Voyage of the damned

Afghanistan: Persecution, isolation, coddling of terrorists propel asylum seekers.

September 01, 2001

THE WORLD is not prepared for the 438 desperate Afghan asylum seekers rescued from a sinking Indonesian ferry by a Norwegian container ship that was boarded by Australian commandos to prevent their being landed on Christmas Island.

Christmas is a speck of Australian territory more than a thousand miles from Australia, favored by people-smugglers as a dumping ground for contraband humanity.

Three nations, Australia, Indonesia and Norway, cater to their own people's baser instincts by refusing hospitality to those most in need. There, but for the grace of God, go other nations equally inhospitable.

But prepared or not, the world will receive more desperate refugees fleeing Afghanistan.

The ruling Taliban's determination to try eight foreign aid workers, two of them American women, for proselytizing Christianity, says something about the society. The strictures against education, jobs or visibility for women say more.

The asylum seekers, including children and pregnant women, are probably not political or religious but economic refugees. The regime blames that on United Nations sanctions flowing from Afghanistan's refusal to shut down Osama bin Laden's school for terrorists and extradite him to face justice for the bombing of two U.S. embassies in 1998.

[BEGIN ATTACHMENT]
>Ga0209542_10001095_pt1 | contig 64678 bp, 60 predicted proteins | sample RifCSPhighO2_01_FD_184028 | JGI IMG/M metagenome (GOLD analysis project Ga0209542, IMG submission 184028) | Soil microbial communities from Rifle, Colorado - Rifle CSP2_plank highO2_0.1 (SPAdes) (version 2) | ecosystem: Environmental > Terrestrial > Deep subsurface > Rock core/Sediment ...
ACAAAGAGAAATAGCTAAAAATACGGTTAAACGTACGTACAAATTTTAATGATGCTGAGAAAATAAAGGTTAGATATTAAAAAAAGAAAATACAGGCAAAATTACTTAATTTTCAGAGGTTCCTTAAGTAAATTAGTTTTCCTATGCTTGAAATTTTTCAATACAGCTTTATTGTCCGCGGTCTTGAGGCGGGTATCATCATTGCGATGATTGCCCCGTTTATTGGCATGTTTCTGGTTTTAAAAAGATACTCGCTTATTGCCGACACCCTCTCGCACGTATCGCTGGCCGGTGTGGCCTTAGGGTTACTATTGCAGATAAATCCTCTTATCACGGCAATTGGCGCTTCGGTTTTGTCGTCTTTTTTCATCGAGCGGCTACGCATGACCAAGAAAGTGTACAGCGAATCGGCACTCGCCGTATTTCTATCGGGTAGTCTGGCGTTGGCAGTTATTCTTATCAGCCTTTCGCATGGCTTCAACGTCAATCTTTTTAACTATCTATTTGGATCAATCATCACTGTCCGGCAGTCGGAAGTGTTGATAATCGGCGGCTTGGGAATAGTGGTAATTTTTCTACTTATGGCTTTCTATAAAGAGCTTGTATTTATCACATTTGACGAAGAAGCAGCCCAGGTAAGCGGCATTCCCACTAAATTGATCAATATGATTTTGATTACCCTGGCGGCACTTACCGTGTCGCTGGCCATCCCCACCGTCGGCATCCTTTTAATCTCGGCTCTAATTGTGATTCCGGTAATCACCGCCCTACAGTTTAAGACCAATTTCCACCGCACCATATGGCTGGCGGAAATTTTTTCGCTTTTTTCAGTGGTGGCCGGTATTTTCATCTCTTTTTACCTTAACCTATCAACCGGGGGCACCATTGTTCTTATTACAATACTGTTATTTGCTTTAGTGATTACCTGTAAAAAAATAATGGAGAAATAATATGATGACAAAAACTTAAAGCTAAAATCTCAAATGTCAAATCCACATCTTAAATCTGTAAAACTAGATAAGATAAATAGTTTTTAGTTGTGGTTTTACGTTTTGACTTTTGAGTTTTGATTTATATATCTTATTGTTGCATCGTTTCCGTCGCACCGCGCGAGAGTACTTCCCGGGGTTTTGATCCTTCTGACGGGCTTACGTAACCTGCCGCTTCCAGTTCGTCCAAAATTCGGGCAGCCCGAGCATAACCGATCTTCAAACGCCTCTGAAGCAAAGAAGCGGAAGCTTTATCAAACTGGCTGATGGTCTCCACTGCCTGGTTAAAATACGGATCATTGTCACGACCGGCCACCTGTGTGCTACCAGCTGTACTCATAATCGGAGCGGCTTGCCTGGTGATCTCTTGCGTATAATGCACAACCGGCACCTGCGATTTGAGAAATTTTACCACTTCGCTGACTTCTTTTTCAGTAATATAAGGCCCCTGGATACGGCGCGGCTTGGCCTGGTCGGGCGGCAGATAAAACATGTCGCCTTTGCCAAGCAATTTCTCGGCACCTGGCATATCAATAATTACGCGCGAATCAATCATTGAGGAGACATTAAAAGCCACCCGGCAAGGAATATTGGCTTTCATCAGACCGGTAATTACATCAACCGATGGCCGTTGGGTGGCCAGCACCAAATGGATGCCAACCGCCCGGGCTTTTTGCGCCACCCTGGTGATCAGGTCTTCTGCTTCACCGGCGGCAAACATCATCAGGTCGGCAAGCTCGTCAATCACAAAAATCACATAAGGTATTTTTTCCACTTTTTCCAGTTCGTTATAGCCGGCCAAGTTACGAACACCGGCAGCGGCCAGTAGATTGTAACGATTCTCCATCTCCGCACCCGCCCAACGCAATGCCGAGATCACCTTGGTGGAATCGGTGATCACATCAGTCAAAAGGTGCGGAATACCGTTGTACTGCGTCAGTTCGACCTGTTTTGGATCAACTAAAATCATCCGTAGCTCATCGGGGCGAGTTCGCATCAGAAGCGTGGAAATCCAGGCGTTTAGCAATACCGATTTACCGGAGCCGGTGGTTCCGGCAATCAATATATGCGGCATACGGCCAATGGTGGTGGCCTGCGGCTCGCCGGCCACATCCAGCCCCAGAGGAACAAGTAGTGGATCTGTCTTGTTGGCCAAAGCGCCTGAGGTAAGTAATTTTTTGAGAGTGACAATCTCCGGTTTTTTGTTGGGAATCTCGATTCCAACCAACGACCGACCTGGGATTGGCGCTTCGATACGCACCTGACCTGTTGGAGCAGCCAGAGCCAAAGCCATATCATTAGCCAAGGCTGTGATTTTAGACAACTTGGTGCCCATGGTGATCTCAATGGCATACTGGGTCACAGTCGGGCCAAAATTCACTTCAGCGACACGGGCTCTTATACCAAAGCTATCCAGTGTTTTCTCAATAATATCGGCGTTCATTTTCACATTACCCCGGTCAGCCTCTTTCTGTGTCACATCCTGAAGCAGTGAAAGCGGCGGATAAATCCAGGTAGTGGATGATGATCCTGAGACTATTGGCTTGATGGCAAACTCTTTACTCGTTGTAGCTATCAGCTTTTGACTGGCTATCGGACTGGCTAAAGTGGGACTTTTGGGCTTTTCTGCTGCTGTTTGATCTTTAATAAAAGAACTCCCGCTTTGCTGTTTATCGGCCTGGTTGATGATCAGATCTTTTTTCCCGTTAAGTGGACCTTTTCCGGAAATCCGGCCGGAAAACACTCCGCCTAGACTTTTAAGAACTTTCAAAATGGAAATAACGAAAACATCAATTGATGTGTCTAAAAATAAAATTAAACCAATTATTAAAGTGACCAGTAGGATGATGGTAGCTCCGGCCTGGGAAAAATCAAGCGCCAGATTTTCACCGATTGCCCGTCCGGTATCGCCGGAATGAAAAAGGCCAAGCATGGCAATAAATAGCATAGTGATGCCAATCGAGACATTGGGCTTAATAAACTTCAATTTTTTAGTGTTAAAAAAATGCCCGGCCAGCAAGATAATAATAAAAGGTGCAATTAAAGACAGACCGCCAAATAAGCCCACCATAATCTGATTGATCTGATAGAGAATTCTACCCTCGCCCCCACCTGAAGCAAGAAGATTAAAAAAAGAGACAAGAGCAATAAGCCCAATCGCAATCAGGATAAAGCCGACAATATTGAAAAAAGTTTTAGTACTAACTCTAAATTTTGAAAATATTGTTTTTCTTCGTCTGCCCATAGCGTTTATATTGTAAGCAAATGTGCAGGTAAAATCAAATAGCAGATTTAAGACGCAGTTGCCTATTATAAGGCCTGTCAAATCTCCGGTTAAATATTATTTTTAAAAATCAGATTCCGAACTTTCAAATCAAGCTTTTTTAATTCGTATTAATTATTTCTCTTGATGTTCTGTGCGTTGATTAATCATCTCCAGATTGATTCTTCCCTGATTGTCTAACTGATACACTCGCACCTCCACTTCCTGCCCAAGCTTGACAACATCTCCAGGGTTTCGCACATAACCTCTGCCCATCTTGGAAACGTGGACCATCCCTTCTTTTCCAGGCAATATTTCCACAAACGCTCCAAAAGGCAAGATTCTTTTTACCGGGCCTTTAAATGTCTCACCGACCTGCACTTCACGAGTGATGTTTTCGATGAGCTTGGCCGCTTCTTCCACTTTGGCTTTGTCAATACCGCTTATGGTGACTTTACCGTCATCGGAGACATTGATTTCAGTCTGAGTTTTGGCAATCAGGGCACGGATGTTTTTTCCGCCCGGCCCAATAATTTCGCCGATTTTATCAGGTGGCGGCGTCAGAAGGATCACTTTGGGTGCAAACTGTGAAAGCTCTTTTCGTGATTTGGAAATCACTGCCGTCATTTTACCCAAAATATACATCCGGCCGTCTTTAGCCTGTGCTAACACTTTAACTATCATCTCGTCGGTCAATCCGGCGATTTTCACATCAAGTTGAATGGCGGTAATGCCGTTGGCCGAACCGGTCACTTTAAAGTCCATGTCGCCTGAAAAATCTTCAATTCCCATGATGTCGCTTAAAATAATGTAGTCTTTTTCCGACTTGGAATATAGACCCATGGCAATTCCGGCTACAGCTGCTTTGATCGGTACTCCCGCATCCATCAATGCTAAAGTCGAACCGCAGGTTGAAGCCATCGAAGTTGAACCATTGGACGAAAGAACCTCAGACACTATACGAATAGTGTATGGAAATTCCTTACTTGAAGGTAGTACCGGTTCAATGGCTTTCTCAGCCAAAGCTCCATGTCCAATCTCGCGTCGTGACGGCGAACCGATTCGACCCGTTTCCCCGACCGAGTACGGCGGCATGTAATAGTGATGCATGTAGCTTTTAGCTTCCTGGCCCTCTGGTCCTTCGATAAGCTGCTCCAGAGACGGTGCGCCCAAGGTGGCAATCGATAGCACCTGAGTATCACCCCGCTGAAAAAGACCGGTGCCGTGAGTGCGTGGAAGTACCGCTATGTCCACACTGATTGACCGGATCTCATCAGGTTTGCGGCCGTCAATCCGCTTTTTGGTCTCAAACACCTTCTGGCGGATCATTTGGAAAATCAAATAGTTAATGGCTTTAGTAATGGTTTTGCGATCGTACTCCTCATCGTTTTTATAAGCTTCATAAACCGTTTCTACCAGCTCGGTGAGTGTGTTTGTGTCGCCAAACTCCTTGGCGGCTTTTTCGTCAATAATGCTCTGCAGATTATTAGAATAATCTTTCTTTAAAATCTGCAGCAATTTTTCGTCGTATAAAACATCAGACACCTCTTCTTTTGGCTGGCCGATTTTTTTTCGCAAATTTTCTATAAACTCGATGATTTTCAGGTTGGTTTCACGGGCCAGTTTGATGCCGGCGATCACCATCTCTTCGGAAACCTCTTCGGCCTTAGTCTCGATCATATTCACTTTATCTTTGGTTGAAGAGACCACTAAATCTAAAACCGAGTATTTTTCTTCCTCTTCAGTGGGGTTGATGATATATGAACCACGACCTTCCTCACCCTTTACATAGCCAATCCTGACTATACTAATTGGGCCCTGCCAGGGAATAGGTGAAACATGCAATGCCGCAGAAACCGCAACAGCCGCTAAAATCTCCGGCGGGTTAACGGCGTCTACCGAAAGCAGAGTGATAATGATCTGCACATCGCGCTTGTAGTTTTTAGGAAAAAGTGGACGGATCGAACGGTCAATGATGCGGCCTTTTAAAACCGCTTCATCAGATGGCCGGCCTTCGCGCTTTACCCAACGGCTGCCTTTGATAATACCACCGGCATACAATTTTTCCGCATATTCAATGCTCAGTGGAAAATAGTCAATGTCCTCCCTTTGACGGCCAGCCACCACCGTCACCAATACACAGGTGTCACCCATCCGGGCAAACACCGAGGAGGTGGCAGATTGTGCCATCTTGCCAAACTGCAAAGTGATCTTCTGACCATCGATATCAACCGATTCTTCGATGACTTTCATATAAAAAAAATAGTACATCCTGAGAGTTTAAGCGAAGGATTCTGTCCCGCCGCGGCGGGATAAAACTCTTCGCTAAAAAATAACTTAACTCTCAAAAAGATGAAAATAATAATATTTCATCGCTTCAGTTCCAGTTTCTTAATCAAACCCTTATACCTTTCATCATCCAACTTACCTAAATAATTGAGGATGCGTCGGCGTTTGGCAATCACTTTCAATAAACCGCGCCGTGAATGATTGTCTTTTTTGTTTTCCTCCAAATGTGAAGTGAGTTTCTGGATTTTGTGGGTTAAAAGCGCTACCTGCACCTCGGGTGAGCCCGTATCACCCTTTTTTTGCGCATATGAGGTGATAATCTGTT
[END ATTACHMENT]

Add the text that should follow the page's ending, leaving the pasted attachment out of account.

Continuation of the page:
The Taliban is threatening to ban its air space to foreign planes, most of them from aid agencies delivering food and medicine, unless the national airline's landing rights elsewhere are restored.

The regime maintains that Osama bin Laden is a guest and no terrorist.

Almost unnoticed, a U.S. federal grand jury in Manhattan indicted Abu Doha, an Algerian in jail in London, on charges he funded the bombing of Los Angeles airport in December 1999. That act of terror never occurred because Ahmed Ressam was caught smuggling the explosives into the United States. He was convicted and implicated Doha and bin Laden.

So there is no light at the end of Afghanistan's tunnel. Whether the treatment the world community provides for the 438 refugees off Christmas Island proves humane or inhumane, it will be precedent. More are surely coming.

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